The piece of ice a group of fishermen had been standing on had begun splitting from the bay’s main shoreline

The piece of ice a group of fishermen had been standing on had begun splitting from the bay’s main shoreline, leaving dozens of people stranded on an ice shove, the Brown County Sheriff’s Office said in a news release.  

Saturday was supposed to be Shane Nelson and Robert Verhagen's first time ice fishing.

But the men never got a chance to put their fishing gear to use and test the waters of Green Bay, Wis., the pair told WLUK.

Shortly after 10 a.m., the men exited their ice shanty after hearing some commotion, Nelson told the TV station.

"The ice is separating!" some people standing on the ice yelled.

The statement was far from an exaggeration.

The piece of ice near Point Comfort - along the east shore of Green Bay, which leads out to Lake Michigan - had begun to split from the main shoreline, leaving more than two dozen people stranded, the Brown County Sheriff's Office said in a news release. Nelson and Verhagen's fishing gear drifted off with it.

It took authorities aboard ice rescue boats nearly an hour and a half and several trips to rescue at least 27 fishermen who were stuck. The ice block drifted farther from the shore with each trip, Lt. John Bain, with the Brown County Sheriff's Office, said at a news conference.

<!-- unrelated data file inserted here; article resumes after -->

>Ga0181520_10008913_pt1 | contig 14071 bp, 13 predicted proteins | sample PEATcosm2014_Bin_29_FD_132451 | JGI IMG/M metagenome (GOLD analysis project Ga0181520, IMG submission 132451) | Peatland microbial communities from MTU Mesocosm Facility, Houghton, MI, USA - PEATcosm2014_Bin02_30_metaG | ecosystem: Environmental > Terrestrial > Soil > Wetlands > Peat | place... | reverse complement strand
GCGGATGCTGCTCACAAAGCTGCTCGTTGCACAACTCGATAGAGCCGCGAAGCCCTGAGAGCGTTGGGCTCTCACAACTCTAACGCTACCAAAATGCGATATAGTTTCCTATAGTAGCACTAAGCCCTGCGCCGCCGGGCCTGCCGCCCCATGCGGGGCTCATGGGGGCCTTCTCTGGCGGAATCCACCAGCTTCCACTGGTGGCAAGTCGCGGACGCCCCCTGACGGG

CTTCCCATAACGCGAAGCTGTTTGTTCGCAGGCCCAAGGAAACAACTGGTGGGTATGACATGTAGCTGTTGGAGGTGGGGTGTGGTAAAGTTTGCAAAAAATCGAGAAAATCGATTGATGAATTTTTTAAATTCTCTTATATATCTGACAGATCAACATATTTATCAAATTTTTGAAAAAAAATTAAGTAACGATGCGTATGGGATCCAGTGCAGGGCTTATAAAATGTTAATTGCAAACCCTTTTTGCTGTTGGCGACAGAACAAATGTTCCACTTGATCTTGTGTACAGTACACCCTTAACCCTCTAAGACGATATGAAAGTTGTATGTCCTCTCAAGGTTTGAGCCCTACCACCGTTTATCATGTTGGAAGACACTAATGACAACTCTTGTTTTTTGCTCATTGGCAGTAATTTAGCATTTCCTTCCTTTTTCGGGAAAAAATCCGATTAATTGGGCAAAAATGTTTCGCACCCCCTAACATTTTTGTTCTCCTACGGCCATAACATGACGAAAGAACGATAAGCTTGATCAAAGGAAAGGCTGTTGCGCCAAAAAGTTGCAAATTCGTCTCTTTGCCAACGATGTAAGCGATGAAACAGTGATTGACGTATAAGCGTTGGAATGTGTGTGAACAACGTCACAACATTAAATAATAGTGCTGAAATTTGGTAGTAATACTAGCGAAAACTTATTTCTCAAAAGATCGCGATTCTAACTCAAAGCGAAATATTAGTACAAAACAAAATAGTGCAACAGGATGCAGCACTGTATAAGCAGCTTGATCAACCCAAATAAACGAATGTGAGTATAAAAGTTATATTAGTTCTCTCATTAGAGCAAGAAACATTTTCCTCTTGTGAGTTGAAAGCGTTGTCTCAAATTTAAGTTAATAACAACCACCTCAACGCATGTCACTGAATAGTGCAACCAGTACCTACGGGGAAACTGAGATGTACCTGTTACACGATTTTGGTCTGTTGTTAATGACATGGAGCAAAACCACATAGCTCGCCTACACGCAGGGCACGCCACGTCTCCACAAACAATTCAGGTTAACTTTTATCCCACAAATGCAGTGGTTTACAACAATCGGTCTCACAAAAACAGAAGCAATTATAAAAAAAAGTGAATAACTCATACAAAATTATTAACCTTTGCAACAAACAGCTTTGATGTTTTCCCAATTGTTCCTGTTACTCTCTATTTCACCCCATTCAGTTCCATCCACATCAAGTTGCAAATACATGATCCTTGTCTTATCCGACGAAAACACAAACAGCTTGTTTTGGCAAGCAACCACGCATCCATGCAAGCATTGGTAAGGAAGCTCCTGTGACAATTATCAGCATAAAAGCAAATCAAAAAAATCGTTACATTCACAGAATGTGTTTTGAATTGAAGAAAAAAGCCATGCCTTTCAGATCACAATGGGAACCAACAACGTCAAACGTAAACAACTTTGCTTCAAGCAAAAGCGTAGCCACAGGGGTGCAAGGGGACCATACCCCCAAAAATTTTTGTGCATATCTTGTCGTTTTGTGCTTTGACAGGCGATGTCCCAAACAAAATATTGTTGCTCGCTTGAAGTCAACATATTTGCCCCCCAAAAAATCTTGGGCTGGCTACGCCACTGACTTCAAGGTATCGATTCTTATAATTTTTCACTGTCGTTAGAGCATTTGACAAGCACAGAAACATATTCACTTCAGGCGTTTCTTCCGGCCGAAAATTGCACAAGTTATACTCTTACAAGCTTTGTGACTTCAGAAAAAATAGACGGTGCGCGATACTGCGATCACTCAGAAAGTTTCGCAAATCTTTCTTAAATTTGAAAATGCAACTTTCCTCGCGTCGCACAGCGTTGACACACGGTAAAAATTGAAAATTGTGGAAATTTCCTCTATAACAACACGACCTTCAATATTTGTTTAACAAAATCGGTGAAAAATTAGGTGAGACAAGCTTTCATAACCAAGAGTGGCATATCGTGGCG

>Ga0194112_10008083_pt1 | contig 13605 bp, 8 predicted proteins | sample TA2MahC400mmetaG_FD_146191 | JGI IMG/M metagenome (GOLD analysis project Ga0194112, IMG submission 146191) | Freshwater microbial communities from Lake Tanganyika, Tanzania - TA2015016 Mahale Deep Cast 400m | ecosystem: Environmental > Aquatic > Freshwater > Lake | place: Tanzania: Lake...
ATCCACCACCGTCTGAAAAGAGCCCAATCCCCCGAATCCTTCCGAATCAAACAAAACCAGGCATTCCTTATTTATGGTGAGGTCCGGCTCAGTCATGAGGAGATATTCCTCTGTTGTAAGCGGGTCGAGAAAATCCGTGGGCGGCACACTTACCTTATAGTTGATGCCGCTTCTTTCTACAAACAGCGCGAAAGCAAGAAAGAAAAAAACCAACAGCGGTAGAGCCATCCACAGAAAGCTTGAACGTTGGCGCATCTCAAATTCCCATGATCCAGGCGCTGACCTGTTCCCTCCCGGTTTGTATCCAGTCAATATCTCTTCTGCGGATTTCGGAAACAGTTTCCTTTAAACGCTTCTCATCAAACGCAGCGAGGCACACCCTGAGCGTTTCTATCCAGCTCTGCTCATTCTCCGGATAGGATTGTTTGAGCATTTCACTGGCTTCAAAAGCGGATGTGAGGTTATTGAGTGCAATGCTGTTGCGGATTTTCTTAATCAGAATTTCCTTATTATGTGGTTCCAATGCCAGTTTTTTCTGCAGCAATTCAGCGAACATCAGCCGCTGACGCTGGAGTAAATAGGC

"I heard reports that the ice had drifted out approximately 2,000 feet from where they originally were," Bain said.

The Coast Guard, New Franken and Green Bay fire departments, and Wisconsin Department of Natural Resources also assisted in the rescue operation. No injuries were reported.

Coast Guard personnel in Green Bay have issued warnings on social media this month reminding people in the area that ice is never 100 percent safe.

Authorities told WBAY that ice rescues on the northeast side of the bay occur about once a year. In December 2018, 14 people were rescued from an ice sheet that separated in the same body of water.

On Saturday, a little before 1 p.m., authorities announced at least 27 people had been brought safely to shore.

Bain said a passing barge and a change of current may have weakened the ice.

"The current and the winds, things can change fast, and you're not always aware that they are changing," he said during the news conference.

By the end of the rescue, the sheriff's office said, the floating chunk of ice was about a mile from the shore, having traveled three-quarters of a mile.

Nelson and Verhagen got their fishing gear back once everyone was brought to shore.

Asked to describe the day, Nelson told WLUK it didn't go as planned.

"Didn't catch any fish, ran out of propane early and got stranded on the ice," he said, laughing.